Fire Fighting in Canada

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Leadership Forum: November 2011

Many of our columns have attempted to offer sage advice on topics such as building partnerships, creating a positive culture within your organization and leading by example.

November 14, 2011
By Les Karpluk Lyle Quan


Many of our columns have attempted to offer sage advice on topics such as building partnerships, creating a positive culture within your organization and leading by example. But when we talk about leadership, do you know what the true essence of leadership is all about? Better yet, what is your definition of leadership?

We posed this question to other chief officers and received some interesting responses:

  • Leadership is when people do what you tell them to do.
  • Leadership is gaining the trust of others and demonstrating that you have earned that trust.
  • Leadership is not asking others to do something that you wouldn’t do yourself.
  • It’s leading by example and earning it every day.
  • Leadership is when others are willing to give you the power to lead them; it’s not about how much gold you have on your shoulders.
  • Leadership is about having a vision and convincing others to buy into that so it can become a reality.

While we agree with all of these statements, we know that the actual essence of leadership may differ somewhat for all of us. We further suggest that it’s what you feel you need to do based on your previous teachings and beliefs that determines your actions as a leader.

Think about which role models come to mind when you think about those who emulate your concept of leadership. Do you think of people like Colin Powell, Alan Brunacini, Rick Hillier, Stephen Harper or someone who works with you? Think for a minute about what those individuals stand for and why their actions are important in shaping the way you want to lead.


Part of your job as a leader is to go beyond simply leading your team to the next level. Leadership is also about challenging team members to take the lead once in a while and to demonstrate that they know the pathway to the next level. By communicating with your team members, you are showing them the way, thus using one of your greatest strengths – the talents of your team.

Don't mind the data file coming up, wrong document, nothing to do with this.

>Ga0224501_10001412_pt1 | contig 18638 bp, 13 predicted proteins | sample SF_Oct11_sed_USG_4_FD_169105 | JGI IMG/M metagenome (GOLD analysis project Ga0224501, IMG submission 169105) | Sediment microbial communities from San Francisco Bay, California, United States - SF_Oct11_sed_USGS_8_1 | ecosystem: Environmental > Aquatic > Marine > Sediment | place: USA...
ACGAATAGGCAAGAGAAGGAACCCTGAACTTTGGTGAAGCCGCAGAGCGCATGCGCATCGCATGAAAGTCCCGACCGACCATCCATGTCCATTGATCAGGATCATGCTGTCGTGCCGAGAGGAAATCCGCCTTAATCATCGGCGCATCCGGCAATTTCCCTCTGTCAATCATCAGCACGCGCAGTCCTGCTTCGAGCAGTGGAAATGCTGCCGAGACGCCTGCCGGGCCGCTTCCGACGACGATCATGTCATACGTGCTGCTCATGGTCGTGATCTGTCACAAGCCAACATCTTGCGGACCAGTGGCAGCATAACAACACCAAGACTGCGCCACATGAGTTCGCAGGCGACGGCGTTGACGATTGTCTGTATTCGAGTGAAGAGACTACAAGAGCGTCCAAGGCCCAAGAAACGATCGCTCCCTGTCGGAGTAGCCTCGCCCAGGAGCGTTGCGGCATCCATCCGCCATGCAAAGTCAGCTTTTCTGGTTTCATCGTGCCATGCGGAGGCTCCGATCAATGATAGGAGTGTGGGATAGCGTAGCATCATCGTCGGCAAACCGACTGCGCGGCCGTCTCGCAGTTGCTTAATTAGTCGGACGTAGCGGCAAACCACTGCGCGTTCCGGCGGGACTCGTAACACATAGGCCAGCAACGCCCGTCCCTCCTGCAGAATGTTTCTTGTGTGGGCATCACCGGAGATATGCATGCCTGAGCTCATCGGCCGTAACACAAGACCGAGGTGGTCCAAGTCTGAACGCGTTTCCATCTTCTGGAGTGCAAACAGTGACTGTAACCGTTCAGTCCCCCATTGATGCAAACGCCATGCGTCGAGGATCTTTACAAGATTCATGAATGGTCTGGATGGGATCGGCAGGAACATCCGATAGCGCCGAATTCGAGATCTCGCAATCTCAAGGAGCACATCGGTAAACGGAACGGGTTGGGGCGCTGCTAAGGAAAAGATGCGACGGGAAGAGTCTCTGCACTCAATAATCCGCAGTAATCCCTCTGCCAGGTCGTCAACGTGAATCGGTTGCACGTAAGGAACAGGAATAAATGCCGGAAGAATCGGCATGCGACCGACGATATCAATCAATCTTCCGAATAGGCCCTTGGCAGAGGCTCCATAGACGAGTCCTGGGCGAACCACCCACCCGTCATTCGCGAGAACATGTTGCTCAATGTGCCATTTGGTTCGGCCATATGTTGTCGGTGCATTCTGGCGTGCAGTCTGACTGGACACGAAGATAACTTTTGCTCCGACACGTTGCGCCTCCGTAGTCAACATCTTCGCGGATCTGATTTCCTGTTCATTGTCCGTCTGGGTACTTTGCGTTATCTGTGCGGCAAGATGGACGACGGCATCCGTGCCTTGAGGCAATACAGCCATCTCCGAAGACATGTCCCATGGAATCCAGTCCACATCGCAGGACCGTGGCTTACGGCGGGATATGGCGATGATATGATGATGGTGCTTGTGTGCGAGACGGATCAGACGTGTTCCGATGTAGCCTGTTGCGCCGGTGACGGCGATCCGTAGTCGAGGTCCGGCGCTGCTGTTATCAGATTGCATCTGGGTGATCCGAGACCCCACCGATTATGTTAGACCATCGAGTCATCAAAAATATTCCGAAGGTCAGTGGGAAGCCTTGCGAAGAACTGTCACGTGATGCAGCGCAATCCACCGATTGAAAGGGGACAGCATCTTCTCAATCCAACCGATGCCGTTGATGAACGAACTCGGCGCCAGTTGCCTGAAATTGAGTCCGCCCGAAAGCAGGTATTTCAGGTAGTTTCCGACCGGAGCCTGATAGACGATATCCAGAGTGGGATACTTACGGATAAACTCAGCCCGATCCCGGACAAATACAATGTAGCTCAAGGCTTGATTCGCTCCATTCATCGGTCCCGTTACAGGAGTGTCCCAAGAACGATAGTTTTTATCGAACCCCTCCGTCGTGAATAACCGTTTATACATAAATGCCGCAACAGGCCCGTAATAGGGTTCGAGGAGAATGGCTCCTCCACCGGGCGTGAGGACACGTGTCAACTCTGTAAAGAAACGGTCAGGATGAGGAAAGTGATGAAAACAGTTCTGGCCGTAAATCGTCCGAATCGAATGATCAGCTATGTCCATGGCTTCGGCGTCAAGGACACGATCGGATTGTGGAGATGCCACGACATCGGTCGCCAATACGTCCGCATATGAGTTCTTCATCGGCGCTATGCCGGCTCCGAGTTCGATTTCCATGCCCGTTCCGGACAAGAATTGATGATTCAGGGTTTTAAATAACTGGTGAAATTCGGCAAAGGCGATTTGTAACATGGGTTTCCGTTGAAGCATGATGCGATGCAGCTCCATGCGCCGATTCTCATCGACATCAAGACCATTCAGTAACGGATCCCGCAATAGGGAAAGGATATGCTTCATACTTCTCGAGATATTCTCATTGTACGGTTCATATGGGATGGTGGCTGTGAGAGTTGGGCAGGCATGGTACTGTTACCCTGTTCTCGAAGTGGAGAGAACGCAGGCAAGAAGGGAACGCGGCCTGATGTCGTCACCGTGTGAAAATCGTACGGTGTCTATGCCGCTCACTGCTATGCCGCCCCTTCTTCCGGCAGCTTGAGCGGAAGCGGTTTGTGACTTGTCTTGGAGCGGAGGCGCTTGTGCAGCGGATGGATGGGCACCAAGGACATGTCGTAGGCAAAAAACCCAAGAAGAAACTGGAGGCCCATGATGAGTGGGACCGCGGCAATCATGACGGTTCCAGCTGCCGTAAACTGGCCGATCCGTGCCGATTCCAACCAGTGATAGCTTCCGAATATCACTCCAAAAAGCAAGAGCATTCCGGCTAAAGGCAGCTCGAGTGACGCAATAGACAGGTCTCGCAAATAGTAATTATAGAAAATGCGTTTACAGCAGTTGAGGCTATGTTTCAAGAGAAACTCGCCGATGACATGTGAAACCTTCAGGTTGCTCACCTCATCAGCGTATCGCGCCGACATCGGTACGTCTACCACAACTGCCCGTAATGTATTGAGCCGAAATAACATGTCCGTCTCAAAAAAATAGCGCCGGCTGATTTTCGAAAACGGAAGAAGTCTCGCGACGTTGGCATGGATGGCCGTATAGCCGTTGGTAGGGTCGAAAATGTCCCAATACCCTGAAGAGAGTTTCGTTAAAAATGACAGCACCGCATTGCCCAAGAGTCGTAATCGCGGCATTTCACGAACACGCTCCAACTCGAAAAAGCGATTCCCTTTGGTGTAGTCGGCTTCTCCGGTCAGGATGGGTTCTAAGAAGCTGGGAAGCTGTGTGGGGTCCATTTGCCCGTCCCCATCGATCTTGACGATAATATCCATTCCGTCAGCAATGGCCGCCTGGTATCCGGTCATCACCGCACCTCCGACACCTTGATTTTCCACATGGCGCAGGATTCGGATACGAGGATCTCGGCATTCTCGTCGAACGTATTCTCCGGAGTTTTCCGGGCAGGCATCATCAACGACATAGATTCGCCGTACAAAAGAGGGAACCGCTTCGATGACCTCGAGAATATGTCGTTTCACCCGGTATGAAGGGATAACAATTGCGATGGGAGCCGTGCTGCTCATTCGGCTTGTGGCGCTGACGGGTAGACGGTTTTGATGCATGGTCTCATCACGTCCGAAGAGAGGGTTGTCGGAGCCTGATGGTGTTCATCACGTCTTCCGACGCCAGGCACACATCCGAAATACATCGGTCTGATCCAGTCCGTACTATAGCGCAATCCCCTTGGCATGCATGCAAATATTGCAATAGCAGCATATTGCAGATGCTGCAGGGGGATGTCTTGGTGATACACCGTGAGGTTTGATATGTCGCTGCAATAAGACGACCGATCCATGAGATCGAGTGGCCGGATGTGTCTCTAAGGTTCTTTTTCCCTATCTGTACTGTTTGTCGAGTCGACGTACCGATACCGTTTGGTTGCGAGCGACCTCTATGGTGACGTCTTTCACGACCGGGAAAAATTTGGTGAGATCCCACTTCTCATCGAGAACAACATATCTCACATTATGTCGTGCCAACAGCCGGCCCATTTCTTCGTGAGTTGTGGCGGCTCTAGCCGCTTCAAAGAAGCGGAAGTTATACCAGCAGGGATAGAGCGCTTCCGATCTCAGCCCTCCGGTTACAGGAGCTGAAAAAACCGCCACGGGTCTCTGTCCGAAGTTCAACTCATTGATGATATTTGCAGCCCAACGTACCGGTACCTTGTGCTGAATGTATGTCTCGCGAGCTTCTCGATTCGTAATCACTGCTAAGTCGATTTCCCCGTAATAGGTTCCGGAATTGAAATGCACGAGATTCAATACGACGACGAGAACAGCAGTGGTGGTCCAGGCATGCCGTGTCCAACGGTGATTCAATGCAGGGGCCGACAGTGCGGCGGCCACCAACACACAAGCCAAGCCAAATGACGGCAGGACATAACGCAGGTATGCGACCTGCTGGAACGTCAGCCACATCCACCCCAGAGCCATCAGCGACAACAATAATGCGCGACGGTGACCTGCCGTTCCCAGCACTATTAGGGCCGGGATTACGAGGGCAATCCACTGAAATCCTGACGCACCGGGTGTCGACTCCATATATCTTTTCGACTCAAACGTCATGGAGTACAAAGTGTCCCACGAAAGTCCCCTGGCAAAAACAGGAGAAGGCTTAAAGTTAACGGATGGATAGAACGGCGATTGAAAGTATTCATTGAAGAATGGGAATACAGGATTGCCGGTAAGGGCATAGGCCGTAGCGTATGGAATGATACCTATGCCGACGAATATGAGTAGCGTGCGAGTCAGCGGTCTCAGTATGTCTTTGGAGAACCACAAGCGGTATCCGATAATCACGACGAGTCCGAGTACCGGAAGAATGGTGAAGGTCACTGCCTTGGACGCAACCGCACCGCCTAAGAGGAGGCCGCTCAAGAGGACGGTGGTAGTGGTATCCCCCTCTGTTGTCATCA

True leadership is the ability to teach others to lead in good times and bad. It’s easy to lead when things are going well and members of the department are functioning as a team. Almost anyone can lead in this type of environment. The real essence of leadership is taking all you have learned and passing it on to those who aspire to be leaders.

When the unwritten expectations of each party in the relationship are broken, leadership becomes challenging. Breaking this psychological contract usually results in conflict. During these challenging times, the descriptions of leadership could include:

  • Leadership is an emotional challenge every day.
  • It’s painful to be a leader.
  • Leadership is lonely and unrewarding.
  • Leadership is about being kicked in the gut.

All leaders face challenges in their careers and this is when leadership takes on the greatest importance.

As Winston Churchill stated in one of his darkest times during the Second World War, “I have nothing to offer but blood, toil, tears and sweat.” We learned from Churchill that we must not forget our humanness, our desire to fight for what is right (not to fight because it’s a fight) and to do the best we can, given the circumstances. In other words, never give up just because you are facing dark and dismal circumstances.

People will still disagree with you, even if you are doing what is right and for the right reasons. However, knowing that your decision-making process is ethically sound and morally defensible can give you confidence that you are demonstrating solid leadership skills.

In our columns, we continually put forward ideas to help fire-service leaders be better prepared for the good times and the bad. Keeping up with leadership and motivational theories and conflict-management skills is a never-ending task and an essential component in the leadership journey. The challenge is to determine what you believe is the true essence of leadership and to create your own definition of leadership.

We’ll leave you with one final question to ponder. If you were to leave your organization today, what legacy would you leave with your team members? Would they cheer because you are finally leaving the building, or would they cheer because you have left them with a true feeling of self-worth and the necessary tools to continue to lead the organization? Your answer requires a true self-analysis and lots of reflection.


Les Karpluk is the fire chief of the
Prince Albert Fire Department in Saskatchewan.

Lyle Quan is the fire chief of the Waterloo Fire Department in Ontario.

Both are graduates of the Lakeland College Bachelor of Business in

Emergency Services program and Dalhousie University’s Fire
Administration program.

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